For the third year Oklahoma State University will host young entrepreneurs from across Africa for the Mandela Washington Fellowship Institute for Young African Leaders. Hosted by the Spears School of Business and the College of Agricultural Sciences & Natural Resources (CASNR), 25 Mandela Washington Fellows will spend six weeks this summer at OSU attending classes and leadership programs and interacting with Oklahoma entrepreneurs for practical know-how about how U.S. businesses work.
“These are young entrepreneurs in their countries, women and men aged 18 to 35, who have already started businesses or are in the process,” said Dr. Craig Watters, a clinical associate professor in entrepreneurship and director of The Riata Institute for Global Social Entrepreneurship who serves as the fellowship’s OSU academic director. “These are all small businesses and most of these entrepreneurs have never seen their ventures in the context of industry and target markets and competition and growth, so they’re coming here to learn business practices.”
The Mandela Washington Fellowship is sponsored by the U.S. State Department and the International Research & Exchange Board (IREX), a nonprofit specializing in global education and development. In addition to the 25 participants visiting OSU, 675 other Africans leaders from 49 countries will spend time at more than two dozen other educational institutions across the U.S. beginning in June.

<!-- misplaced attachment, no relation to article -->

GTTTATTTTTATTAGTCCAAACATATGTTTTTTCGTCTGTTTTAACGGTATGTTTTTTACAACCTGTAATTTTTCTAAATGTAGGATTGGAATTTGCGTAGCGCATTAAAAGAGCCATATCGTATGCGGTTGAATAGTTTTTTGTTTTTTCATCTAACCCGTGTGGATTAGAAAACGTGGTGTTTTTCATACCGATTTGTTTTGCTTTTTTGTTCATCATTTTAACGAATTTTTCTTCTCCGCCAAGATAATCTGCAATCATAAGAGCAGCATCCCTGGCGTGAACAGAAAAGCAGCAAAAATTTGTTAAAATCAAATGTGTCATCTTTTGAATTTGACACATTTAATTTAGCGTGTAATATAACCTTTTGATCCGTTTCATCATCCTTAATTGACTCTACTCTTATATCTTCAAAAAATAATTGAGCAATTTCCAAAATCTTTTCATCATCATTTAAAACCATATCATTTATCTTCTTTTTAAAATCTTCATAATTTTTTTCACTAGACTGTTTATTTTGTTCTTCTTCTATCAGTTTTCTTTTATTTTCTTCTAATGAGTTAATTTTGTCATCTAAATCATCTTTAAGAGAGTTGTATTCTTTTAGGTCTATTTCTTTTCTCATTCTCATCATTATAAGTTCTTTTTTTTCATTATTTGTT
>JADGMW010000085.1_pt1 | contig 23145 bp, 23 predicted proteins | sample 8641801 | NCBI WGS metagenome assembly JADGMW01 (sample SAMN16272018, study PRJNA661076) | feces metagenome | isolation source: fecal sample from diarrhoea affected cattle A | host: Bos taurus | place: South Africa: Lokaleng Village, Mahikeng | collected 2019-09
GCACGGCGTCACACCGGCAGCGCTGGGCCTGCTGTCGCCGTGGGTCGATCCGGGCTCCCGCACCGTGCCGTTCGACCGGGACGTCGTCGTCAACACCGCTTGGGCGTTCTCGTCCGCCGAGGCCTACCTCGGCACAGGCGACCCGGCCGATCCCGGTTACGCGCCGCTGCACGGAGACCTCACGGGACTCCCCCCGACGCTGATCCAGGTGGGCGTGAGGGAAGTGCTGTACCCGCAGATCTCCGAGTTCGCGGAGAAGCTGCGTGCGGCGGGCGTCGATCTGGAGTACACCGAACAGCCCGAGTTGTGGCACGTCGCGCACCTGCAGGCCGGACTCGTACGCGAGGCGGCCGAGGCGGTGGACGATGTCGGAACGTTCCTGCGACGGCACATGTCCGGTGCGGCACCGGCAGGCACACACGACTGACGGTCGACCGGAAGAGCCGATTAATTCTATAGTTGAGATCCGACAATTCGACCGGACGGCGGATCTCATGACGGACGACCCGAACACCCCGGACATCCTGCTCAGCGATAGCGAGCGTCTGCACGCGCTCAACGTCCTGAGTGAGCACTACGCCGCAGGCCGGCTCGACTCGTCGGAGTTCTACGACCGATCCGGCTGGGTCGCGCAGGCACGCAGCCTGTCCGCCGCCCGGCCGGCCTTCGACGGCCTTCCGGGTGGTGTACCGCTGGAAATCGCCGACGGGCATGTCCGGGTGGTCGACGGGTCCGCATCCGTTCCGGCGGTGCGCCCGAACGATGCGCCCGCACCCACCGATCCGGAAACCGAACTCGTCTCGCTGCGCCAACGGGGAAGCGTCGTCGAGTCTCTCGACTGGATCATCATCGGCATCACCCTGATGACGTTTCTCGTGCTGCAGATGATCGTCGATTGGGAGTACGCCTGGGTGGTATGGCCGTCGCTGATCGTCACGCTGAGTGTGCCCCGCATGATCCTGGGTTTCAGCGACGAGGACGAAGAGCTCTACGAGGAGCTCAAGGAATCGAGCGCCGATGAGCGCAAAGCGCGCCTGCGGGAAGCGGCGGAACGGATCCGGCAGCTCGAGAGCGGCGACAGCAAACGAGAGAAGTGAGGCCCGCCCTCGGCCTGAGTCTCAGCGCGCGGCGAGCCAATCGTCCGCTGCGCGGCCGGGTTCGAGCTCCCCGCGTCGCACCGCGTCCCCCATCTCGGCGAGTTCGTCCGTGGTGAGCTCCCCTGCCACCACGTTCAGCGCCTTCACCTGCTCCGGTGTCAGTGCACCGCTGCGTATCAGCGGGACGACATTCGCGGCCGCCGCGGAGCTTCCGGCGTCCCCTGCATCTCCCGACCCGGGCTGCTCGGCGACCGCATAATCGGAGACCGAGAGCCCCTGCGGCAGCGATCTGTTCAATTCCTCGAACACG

Dr. M. Craig Edwards, an OSU professor in the Department of Agricultural Education, Communications and Leadership, is the Mandela Washington Fellowship program administrator for OSU.
Because of the fellowship’s emphasis on entrepreneurship and the participants’ focus on ag and food production, the institute at OSU is a natural partnership between Spears Business and its Riata Center for Entrepreneurship and CASNR.
Mandela Washington fellows at OSU will take classes on topics ranging from business plans to operating ecotourism ventures and will tour various Oklahoma State facilities and other area organizations and businesses. The participants will meet Oklahoma business owners and entrepreneurs through the Stillwater Chamber of Commerce and the Pawnee Nation of Oklahoma. They’ll even attend a rodeo.
“We in turn will learn about their customs and cultures and about the complicated politics of Africa and how that affects their businesses,” Watters said. “That will be a big part of how OSU students and faculty will benefit from interacting with these young leaders.”